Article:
The owner of a Massachusetts paving business is facing a long list of criminal charges, accused of taking customers' money and disappearing without completing the jobs.
The alleged pattern of theft could now land William Pusateri of Priority 1 Paving in prison.
Pusateri was the focus of our "To Catch a Contractor" investigation last year, which detailed allegations of financially steamrolling customers all over the Boston area.
Victims included the elderly, public servants, single parents, and a Natick homeowner with special needs. Many of the people had shared their stories with the NBC10 Boston Investigators.
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In Middlesex Superior Court on Tuesday, Pusateri was arraigned on a 23-count indictment, including stealing from people over age 60 and theft from a person with a disability.
Assistant District Attorney Mary O'Neill said even after homeowners started going to their local police departments, Pusateri's alleged behavior continued. In some cases, he showed up out of the blue at the properties of previous customers and secured deposits.
There are clusters of cases in Framingham and Dedham, with indictments also listing victims in Natick, Newton, Watertown, Braintree, Medford and Boston.
O'Neill said the current charges allege Pusateri has stolen over $60,000 from customers. However, she added that prosecutors are still hearing from more people, and it's possible additional charges could be coming down the road.
"This was not simply a matter of civil disputes," O'Neill said. "This was a repeated, ongoing course of conduct where he defrauded multitudes of people."
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As we previously reported, Pusateri was convicted of a similar scheme in Worcester County a decade ago and spent three years in prison.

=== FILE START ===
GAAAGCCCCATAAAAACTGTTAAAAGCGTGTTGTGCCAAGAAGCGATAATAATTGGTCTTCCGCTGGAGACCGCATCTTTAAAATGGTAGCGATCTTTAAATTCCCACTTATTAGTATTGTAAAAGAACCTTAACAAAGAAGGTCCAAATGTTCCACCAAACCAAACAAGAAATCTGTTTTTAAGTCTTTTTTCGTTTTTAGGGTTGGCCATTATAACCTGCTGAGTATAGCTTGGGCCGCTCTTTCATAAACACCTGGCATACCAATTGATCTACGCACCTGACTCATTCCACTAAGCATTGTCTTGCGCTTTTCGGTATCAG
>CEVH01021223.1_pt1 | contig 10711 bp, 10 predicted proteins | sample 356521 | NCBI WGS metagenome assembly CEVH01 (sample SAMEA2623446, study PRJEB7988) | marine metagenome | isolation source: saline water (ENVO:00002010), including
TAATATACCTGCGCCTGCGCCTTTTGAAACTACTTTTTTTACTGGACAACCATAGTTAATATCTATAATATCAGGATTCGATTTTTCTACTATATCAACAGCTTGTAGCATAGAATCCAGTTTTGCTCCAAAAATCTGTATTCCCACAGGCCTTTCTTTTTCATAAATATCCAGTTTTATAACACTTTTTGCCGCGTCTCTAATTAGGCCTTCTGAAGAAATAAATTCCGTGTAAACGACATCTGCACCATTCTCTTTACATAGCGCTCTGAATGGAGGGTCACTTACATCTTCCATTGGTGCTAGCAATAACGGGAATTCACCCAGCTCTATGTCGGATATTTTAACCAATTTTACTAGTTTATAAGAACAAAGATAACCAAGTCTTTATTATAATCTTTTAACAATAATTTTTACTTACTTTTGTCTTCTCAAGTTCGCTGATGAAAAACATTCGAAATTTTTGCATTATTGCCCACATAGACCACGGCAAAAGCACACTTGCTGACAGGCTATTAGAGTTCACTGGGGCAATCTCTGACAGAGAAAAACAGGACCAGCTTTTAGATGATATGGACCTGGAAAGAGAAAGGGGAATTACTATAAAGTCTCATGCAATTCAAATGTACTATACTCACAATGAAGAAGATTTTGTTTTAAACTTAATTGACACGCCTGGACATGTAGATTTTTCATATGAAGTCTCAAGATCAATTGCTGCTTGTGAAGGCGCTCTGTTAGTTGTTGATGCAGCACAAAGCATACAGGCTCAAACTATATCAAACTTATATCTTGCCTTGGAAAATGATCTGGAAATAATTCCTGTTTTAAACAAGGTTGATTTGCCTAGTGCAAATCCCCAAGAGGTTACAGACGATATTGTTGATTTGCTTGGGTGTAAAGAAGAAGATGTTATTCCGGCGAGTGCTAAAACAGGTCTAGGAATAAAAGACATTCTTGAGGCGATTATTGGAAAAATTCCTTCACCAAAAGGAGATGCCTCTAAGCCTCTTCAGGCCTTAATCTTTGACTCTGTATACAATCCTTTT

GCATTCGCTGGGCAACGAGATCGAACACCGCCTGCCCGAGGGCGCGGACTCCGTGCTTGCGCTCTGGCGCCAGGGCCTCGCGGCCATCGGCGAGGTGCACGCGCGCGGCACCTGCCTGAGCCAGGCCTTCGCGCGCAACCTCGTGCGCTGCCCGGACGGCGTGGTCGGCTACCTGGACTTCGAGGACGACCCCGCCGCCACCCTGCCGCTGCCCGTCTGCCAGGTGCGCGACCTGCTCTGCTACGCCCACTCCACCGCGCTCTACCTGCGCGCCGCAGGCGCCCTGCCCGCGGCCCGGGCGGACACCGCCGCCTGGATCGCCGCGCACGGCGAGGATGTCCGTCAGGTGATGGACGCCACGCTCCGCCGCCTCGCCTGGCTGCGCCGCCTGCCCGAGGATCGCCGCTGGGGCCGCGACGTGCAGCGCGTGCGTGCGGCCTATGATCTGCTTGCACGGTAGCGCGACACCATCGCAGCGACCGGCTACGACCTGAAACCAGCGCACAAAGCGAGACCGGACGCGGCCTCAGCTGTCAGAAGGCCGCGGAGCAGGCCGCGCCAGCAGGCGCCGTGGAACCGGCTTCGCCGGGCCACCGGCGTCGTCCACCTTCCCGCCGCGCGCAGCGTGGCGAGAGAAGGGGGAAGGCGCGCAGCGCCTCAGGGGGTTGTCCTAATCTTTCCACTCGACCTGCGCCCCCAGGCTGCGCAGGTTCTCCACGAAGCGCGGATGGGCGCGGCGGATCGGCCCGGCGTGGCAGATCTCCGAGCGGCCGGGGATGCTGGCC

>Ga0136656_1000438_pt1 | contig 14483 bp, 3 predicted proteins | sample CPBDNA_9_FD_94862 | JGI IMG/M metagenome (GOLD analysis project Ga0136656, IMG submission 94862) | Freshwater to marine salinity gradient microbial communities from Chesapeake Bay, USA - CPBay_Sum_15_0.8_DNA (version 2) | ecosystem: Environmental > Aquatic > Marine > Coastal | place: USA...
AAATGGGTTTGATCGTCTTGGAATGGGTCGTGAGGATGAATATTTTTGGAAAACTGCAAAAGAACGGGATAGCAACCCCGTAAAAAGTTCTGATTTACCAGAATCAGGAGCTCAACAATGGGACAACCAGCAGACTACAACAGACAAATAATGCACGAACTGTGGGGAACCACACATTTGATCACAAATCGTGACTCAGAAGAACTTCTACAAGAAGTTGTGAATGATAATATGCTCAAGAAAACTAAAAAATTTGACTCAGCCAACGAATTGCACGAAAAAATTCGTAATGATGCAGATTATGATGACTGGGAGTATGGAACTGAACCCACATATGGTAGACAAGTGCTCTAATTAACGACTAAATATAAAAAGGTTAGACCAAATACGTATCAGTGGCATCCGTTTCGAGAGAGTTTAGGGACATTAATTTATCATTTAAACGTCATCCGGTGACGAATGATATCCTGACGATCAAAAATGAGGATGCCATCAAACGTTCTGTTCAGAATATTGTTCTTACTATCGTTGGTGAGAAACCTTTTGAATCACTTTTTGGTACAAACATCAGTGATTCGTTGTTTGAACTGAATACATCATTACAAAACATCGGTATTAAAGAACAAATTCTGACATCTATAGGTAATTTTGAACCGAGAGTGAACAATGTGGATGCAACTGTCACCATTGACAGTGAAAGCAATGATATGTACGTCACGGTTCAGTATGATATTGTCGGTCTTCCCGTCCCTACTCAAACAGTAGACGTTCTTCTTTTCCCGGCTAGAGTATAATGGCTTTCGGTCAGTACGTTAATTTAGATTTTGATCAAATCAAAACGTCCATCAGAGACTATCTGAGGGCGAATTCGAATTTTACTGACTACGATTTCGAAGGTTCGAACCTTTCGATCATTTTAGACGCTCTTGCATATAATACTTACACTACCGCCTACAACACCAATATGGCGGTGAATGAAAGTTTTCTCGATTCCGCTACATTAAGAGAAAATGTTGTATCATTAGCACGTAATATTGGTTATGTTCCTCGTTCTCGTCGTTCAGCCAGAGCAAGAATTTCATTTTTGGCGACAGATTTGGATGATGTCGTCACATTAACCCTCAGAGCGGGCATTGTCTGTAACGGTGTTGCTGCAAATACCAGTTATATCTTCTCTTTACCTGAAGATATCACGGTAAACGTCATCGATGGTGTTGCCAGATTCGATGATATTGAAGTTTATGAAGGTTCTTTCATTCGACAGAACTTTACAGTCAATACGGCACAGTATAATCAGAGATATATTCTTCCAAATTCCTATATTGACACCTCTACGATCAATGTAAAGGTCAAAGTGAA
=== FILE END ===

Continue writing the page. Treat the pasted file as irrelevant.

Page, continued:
The paving business owner has been locked up in Norfolk County Correctional Center since the first Dedham cases turned criminal in May of 2022. Those cases will now become part of the larger prosecution being handled by the Middlesex County District Attorney's Office.
Pusateri is being held on $25,000 bail. If he posts the money, a clerk magistrate set the conditions of around-the-clock GPS monitoring at a relative's home in Dedham and prohibited any contracting work.
Kate Merritt-O'Toole is a Framingham homeowner who first reached out to NBC10 Boston after seeing our "To Catch a Contractor" series. She said it was difficult to convince her local police department to pursue criminal charges after giving Pusateri $2,000 and then hearing a list of excuses about why her project couldn't be completed.
There is a state fund for consumers who have been ripped off by contractors. However, none of the alleged instances involving Pusateri would qualify because pavers don't have to be licensed or registered in Massachusetts.
"My hope is that we can convince our state legislators to require licensing for paving contractors, with stiff penalties, so when Mr. Pusateri is released yet again, the next group of victims will not have to fight as hard to stop and convict him," O'Toole said.